Using data from Kentucky Automated Truck Screening (KATS), as well as information gathered from screening services like PrePass and Drivewyze, Martin said that such technologies could generate millions of dollars for state agencies by helping auditors spot non-compliant carriers. There are KATS systems stationed at 17 sites throughout Kentucky.

These technologies can improve auditors’ efforts to spot offending trucks, such as ones operated by a person without an active tax license. Martin explained that, in Kentucky, auditors sample a few trucks, but don’t look at the entire population of carriers in the state. Automated technologies that collect information on trucks can offer auditors a more complete picture of the fleets that operate within a state.

Source: Infrastructure Funding: Can Automated Weigh Station Screening be a Revenue Source? | Transport Topics

Local Infrastructure Spending Not Waiting for Washington

Local Infrastructure Spending Not Waiting for Washington

While the media and analysts are fixated on the likelihood of a Federally-funded infrastructure spending bill moving through Congress in 2019, state and local governments aren’t sitting around and waiting for that money to flow. Instead, they are turning to the bond markets and borrowing for such projects at a rate not seen since the 2007-2009 recession:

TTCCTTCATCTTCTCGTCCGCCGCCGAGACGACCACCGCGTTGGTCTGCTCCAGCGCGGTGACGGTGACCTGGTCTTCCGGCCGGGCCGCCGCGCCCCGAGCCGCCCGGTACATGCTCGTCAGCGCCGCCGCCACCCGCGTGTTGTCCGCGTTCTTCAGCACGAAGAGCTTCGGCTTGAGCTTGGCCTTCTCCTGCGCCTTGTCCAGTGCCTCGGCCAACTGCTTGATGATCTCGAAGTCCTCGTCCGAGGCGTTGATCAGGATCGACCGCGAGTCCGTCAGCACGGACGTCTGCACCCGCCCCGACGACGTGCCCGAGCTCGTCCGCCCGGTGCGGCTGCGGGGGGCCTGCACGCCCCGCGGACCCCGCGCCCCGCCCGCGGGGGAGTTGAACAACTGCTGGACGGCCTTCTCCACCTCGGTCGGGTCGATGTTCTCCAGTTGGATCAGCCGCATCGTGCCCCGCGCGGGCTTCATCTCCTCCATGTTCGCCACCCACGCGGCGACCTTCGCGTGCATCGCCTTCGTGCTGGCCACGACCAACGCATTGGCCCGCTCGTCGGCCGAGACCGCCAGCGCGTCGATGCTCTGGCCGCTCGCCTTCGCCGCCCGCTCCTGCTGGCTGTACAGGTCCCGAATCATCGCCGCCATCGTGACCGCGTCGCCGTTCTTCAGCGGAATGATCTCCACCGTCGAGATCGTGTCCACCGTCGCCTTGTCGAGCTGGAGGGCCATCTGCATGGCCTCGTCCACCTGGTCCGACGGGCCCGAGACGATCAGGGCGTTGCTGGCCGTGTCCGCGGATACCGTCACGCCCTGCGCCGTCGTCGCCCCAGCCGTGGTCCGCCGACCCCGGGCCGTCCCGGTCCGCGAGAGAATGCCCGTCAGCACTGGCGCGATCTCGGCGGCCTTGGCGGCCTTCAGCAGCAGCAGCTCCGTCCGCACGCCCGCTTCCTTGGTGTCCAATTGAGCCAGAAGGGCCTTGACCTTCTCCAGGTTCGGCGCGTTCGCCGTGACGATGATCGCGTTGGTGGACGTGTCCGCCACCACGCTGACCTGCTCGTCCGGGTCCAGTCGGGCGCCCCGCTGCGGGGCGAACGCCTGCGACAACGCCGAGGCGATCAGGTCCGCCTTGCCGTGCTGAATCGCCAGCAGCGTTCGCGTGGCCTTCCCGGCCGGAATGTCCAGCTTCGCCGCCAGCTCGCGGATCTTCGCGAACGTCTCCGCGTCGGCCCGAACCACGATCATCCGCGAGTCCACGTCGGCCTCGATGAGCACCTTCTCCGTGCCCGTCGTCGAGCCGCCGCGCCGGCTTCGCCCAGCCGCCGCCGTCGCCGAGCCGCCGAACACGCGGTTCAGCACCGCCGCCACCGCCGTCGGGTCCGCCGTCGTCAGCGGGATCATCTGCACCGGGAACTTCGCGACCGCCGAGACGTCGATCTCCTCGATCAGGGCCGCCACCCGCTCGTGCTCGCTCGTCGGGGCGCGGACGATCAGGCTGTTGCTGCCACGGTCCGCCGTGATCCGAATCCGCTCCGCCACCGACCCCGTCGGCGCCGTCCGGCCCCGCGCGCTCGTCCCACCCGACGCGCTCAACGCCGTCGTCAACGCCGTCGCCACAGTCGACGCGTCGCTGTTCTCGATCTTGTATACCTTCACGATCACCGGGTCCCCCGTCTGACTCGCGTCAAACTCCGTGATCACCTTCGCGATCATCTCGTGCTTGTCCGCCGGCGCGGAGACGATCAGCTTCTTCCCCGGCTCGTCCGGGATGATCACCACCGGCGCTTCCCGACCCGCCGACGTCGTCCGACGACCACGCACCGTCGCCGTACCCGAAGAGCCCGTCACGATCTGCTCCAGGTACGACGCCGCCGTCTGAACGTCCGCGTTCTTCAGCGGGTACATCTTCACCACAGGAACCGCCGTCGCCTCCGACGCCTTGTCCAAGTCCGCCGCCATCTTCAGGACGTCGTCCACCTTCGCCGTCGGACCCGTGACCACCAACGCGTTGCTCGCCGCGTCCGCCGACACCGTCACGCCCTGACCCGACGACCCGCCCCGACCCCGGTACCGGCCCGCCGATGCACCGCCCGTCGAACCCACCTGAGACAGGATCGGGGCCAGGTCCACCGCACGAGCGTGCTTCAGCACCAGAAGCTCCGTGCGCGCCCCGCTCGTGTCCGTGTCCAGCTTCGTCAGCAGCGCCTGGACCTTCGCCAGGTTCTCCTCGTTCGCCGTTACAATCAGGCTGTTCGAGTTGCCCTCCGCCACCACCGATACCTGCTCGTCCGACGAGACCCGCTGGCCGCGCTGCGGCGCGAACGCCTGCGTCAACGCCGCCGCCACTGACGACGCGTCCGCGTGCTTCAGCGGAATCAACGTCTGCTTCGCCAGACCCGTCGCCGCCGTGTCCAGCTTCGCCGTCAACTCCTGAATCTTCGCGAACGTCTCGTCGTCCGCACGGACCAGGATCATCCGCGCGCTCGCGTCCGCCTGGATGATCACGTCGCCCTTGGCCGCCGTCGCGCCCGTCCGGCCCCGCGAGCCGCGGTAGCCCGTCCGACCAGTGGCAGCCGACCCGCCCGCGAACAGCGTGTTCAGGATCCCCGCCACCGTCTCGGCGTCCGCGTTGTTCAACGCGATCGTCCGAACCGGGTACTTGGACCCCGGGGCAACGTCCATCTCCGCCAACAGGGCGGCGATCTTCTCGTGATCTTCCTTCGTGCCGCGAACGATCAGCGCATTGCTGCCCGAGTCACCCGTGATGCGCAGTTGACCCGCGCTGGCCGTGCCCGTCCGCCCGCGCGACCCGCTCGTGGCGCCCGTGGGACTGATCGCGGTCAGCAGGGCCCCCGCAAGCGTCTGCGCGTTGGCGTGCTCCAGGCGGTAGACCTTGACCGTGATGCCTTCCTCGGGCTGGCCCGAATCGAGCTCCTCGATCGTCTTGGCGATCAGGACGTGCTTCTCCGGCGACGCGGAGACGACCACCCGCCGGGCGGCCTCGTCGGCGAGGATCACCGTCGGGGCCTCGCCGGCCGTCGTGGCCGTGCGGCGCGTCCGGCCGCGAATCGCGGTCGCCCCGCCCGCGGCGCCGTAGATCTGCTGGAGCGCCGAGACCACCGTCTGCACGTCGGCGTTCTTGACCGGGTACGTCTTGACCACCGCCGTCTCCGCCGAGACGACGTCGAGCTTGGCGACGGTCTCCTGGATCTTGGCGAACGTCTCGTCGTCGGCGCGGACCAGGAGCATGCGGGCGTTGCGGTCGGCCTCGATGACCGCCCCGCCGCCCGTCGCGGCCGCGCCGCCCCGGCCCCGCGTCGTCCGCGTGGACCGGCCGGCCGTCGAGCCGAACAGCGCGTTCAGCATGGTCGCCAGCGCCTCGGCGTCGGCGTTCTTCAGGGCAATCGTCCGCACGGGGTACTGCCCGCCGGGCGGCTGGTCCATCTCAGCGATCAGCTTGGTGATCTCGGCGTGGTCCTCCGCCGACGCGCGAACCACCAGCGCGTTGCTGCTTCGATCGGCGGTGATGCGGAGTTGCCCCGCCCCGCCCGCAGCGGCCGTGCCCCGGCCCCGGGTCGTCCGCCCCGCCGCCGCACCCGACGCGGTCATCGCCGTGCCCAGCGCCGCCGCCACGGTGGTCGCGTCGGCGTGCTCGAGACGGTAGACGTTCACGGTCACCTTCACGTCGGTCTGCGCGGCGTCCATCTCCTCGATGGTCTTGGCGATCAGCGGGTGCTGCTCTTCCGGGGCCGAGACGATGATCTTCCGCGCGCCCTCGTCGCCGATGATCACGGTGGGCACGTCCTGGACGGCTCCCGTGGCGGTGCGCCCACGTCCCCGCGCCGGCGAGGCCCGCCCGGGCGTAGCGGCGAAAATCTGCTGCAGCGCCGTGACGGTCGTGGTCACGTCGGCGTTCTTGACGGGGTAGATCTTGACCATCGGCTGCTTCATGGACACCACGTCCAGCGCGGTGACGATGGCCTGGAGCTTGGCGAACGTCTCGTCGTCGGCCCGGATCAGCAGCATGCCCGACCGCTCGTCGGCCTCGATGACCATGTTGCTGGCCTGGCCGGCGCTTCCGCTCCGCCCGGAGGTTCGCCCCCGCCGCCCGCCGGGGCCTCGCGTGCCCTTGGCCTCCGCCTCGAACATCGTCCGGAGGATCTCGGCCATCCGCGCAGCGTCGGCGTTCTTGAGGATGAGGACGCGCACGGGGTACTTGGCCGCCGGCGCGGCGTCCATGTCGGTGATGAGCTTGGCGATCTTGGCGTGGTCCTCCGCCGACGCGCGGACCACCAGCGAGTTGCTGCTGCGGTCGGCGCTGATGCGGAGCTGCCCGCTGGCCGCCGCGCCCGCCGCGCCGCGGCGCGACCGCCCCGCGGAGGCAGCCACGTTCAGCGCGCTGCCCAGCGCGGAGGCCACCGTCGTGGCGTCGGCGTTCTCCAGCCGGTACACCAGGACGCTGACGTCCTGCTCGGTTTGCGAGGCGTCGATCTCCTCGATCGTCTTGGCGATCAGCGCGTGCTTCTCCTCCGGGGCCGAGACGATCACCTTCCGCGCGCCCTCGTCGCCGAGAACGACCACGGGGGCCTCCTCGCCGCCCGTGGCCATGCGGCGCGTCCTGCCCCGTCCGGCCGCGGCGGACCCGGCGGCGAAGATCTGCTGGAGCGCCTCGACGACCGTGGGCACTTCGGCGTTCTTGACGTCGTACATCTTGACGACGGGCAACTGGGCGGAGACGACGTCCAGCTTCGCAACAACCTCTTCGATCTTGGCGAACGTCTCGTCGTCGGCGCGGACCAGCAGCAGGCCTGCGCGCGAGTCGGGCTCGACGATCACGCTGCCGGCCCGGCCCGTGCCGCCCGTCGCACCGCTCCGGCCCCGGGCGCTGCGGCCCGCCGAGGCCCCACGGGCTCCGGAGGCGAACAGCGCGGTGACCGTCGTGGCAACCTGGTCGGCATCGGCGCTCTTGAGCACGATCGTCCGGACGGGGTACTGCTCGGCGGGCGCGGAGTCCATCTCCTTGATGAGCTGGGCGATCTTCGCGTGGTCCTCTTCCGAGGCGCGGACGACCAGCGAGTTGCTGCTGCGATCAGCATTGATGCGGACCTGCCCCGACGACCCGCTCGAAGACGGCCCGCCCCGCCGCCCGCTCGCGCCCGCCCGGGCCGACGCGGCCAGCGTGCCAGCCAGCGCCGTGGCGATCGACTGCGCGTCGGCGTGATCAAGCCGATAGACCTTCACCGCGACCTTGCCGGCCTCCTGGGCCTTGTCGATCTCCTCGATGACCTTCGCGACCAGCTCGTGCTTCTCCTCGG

In all, state and local construction spending was up 9.7% in October from a year earlier to an annual rate of $288 billion, still shy of the $296 billion pace reached in March 2009. Borrowing is supporting the pickup. State and local governments issued $228.45 billion in bonds for new projects in the 10 months through October, a 19% increase from the same period a year earlier, according to data compiled by Citigroup Inc. Some borrowers want to lock in loans now, before interest rates go much higher.

Full Article: State and Local Investment Gets Lift From Rising Revenues – WSJ

Of course, as Tematica cites often, the American Society of Civil Engineers’ Report Card for America’s Infrastructure gives a cumulative grade of a D+, with over a $2 trillion investment gap to sure up the sorry state of our bridges, roads, tunnels and airports. So the quarter of trillion dollars committed by local governments in the first 10 months of 2018 is just a drop in the bucket for what is required just to bring things up to par.